Through its National Eating Trends service, NPD asks consumers their level of agreement with the statement, “I frequently check labels to determine whether the foods I buy contain anything I’m trying to avoid.” In 1990, after the Nutritional Labeling and Education Act (NLEA) was passed, 65% of consumers completely or mostly agreed with the statement, that percentage decreased to 60% in 1994 shortly before the Nutrition Facts labels began appearing on food packaging, and rose to 64% in 1995 after the labels were on food packaging. Since 1995, the percentages of consumers in agreement have ranged from a high of 61% to a low of 48% in 2013.
“The most likely reason for this decline is that the effort succeeded in educating Americans about what’s in their food,” says Harry Balzer, NPD chief industry analyst and author of Eating Patterns in America. “After all, how many times do you need to look at the Nutrition Facts label on your favorite cereal, or your favorite juice, and any other food you routinely consume?”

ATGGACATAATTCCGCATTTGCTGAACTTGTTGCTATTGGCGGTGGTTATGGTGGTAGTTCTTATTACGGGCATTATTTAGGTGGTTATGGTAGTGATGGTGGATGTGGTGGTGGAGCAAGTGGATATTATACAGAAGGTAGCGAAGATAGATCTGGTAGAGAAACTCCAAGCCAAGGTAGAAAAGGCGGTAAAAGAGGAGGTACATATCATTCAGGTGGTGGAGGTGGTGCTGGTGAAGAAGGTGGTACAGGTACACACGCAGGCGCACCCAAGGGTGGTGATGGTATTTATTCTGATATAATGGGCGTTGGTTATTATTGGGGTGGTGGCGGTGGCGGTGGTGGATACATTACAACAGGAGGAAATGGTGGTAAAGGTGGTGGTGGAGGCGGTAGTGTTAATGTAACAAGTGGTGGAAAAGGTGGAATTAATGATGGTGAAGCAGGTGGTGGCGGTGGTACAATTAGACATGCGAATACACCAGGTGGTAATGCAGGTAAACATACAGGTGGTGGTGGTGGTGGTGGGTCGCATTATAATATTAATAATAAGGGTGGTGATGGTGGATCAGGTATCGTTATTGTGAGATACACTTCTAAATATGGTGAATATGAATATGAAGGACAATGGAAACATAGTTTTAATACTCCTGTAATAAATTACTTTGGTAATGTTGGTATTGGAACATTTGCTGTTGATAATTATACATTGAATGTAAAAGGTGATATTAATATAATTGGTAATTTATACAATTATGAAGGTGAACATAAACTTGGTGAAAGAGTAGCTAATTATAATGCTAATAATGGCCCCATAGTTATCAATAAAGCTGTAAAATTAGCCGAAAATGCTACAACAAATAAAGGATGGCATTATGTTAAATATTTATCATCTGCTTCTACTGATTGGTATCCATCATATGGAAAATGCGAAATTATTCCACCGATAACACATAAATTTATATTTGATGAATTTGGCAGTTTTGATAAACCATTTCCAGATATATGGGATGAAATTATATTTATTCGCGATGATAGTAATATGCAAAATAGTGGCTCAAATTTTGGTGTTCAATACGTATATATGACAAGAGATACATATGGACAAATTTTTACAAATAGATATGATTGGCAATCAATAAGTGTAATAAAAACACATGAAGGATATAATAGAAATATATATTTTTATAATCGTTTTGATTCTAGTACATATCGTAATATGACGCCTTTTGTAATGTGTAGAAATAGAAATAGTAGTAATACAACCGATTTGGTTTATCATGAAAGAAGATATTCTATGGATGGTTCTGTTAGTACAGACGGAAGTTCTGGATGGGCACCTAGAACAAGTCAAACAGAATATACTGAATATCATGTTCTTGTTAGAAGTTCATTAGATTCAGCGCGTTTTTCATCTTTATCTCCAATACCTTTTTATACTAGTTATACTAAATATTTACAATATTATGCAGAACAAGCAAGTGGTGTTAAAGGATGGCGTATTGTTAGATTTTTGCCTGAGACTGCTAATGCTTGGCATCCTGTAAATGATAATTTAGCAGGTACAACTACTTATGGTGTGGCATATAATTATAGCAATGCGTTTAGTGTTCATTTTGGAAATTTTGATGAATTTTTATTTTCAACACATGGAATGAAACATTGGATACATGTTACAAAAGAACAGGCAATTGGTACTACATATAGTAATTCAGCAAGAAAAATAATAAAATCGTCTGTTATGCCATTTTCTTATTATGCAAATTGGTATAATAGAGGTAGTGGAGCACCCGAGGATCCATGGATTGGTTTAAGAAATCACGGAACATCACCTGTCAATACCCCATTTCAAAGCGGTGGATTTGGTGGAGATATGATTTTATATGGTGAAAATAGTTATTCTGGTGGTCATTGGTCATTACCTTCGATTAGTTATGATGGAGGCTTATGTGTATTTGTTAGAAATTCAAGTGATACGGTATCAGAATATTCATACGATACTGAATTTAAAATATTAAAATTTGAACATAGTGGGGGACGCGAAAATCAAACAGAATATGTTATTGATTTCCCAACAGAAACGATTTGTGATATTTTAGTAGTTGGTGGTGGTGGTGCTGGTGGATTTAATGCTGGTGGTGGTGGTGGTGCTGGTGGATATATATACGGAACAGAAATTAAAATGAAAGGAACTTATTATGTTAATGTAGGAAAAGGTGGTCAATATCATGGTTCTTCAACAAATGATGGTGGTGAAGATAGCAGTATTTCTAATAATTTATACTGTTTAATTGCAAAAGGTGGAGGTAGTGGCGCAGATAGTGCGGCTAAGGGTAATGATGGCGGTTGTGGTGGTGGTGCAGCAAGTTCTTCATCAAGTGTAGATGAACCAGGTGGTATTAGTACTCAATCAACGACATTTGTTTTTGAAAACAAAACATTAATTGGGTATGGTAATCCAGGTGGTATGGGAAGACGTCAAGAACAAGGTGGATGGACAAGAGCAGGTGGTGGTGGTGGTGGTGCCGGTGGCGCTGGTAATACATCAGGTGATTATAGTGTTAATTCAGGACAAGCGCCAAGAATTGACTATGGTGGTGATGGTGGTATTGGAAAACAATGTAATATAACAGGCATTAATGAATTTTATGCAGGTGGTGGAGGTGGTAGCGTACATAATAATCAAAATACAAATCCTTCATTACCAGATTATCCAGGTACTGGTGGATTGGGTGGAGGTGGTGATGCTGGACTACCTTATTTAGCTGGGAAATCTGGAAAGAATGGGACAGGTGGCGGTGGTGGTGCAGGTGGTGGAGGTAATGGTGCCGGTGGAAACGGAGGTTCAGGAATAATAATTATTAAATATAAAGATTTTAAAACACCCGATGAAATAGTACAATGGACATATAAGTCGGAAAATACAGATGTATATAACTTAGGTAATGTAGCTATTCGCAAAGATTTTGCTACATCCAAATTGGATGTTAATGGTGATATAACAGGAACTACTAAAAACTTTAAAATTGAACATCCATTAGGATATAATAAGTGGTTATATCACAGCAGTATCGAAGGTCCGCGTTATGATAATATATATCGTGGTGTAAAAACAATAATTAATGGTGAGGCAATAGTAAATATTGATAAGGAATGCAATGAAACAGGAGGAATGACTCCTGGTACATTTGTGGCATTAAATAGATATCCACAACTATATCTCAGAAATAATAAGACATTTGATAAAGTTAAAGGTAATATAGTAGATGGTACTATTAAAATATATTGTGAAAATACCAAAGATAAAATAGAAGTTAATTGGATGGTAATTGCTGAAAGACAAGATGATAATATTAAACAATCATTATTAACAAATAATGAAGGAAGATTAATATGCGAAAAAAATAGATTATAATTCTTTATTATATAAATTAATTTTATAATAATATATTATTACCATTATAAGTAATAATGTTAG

NPD also tracks what consumers usually look for when they do read the Nutrition Facts label. According to NPD’s Dieting Monitor, which examines top-of-mind dieting and nutrition-related issues facing consumers, the top five items consumers who read the label look for are, in consecutive order, calories, sugar, sodium, fat, and carbohydrates.
“It’s a safe bet that Americans now want more information, but be careful, there are always new issues that come up every few years,” says Balzer. “If the Nutrition Facts label is to continue to educate, it should allow for changes more often than once every 20 years. For example, gluten, probiotics and omega-3 were not on the radar screen 20 years ago.”